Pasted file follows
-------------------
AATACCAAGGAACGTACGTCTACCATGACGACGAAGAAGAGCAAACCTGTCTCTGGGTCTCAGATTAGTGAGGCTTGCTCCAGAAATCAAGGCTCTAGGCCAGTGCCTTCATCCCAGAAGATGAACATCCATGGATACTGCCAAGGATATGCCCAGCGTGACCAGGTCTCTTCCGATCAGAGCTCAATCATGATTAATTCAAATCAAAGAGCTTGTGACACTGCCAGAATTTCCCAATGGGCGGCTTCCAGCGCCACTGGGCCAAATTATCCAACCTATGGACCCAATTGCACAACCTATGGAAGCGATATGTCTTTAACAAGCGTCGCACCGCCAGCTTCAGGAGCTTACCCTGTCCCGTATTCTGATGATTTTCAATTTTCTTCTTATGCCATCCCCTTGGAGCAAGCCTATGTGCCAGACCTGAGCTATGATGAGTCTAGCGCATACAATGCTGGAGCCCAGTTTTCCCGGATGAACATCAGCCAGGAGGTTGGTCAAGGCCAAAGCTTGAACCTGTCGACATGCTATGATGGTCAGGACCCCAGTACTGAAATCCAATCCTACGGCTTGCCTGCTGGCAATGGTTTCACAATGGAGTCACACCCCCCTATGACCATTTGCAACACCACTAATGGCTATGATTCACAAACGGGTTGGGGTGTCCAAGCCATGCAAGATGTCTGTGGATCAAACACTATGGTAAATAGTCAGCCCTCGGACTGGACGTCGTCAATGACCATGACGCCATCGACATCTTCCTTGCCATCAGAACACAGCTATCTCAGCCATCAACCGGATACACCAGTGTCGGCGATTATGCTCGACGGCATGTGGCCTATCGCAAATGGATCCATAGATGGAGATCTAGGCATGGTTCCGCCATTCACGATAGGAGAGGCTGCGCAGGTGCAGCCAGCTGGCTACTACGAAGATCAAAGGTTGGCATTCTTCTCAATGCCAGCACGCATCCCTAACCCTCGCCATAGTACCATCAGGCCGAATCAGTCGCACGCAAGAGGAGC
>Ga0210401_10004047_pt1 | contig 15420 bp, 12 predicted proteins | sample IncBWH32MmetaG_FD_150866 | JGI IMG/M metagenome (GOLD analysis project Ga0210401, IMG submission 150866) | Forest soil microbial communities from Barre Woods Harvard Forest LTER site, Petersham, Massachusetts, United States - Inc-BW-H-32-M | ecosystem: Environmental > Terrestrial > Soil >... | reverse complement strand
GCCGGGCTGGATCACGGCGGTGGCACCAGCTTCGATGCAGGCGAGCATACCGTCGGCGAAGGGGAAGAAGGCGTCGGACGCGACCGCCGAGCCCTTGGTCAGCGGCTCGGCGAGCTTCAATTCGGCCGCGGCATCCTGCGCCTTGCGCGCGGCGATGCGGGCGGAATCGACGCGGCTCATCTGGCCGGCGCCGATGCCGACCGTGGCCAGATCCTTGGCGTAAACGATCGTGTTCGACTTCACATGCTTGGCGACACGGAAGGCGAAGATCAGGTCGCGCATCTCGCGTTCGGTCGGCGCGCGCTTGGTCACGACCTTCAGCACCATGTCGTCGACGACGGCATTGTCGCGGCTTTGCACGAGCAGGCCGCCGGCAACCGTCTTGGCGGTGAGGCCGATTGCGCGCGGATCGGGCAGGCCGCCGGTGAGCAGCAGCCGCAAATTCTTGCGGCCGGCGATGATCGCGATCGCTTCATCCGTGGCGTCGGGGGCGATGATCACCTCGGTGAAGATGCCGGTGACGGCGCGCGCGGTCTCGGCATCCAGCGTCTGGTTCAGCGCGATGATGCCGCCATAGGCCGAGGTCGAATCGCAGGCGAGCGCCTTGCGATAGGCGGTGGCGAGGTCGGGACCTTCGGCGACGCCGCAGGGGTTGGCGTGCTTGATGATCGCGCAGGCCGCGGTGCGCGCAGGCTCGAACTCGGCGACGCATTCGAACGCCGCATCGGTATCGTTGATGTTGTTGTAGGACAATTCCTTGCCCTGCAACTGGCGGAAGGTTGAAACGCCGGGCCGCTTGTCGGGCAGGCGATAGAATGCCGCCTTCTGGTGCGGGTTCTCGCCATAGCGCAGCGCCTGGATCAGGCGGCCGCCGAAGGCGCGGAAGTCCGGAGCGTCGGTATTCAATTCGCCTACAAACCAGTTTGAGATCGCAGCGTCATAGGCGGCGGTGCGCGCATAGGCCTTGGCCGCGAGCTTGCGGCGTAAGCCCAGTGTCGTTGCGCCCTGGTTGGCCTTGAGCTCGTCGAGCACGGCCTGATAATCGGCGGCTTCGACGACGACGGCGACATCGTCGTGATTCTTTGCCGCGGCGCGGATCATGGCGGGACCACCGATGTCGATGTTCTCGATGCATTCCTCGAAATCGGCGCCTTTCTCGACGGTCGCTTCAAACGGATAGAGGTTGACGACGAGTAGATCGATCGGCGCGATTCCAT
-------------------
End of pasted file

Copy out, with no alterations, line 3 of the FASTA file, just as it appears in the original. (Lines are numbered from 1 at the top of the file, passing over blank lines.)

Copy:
GCCGGGCTGGATCACGGCGGTGGCACCAGCTTCGATGCAGGCGAGCATACCGTCGGCGAAGGGGAAGAAGGCGTCGGACGCGACCGCCGAGCCCTTGGTCAGCGGCTCGGCGAGCTTCAATTCGGCCGCGGCATCCTGCGCCTTGCGCGCGGCGATGCGGGCGGAATCGACGCGGCTCATCTGGCCGGCGCCGATGCCGACCGTGGCCAGATCCTTGGCGTAAACGATCGTGTTCGACTTCACATGCTTGGCGACACGGAAGGCGAAGATCAGGTCGCGCATCTCGCGTTCGGTCGGCGCGCGCTTGGTCACGACCTTCAGCACCATGTCGTCGACGACGGCATTGTCGCGGCTTTGCACGAGCAGGCCGCCGGCAACCGTCTTGGCGGTGAGGCCGATTGCGCGCGGATCGGGCAGGCCGCCGGTGAGCAGCAGCCGCAAATTCTTGCGGCCGGCGATGATCGCGATCGCTTCATCCGTGGCGTCGGGGGCGATGATCACCTCGGTGAAGATGCCGGTGACGGCGCGCGCGGTCTCGGCATCCAGCGTCTGGTTCAGCGCGATGATGCCGCCATAGGCCGAGGTCGAATCGCAGGCGAGCGCCTTGCGATAGGCGGTGGCGAGGTCGGGACCTTCGGCGACGCCGCAGGGGTTGGCGTGCTTGATGATCGCGCAGGCCGCGGTGCGCGCAGGCTCGAACTCGGCGACGCATTCGAACGCCGCATCGGTATCGTTGATGTTGTTGTAGGACAATTCCTTGCCCTGCAACTGGCGGAAGGTTGAAACGCCGGGCCGCTTGTCGGGCAGGCGATAGAATGCCGCCTTCTGGTGCGGGTTCTCGCCATAGCGCAGCGCCTGGATCAGGCGGCCGCCGAAGGCGCGGAAGTCCGGAGCGTCGGTATTCAATTCGCCTACAAACCAGTTTGAGATCGCAGCGTCATAGGCGGCGGTGCGCGCATAGGCCTTGGCCGCGAGCTTGCGGCGTAAGCCCAGTGTCGTTGCGCCCTGGTTGGCCTTGAGCTCGTCGAGCACGGCCTGATAATCGGCGGCTTCGACGACGACGGCGACATCGTCGTGATTCTTTGCCGCGGCGCGGATCATGGCGGGACCACCGATGTCGATGTTCTCGATGCATTCCTCGAAATCGGCGCCTTTCTCGACGGTCGCTTCAAACGGATAGAGGTTGACGACGAGTAGATCGATCGGCGCGATTCCAT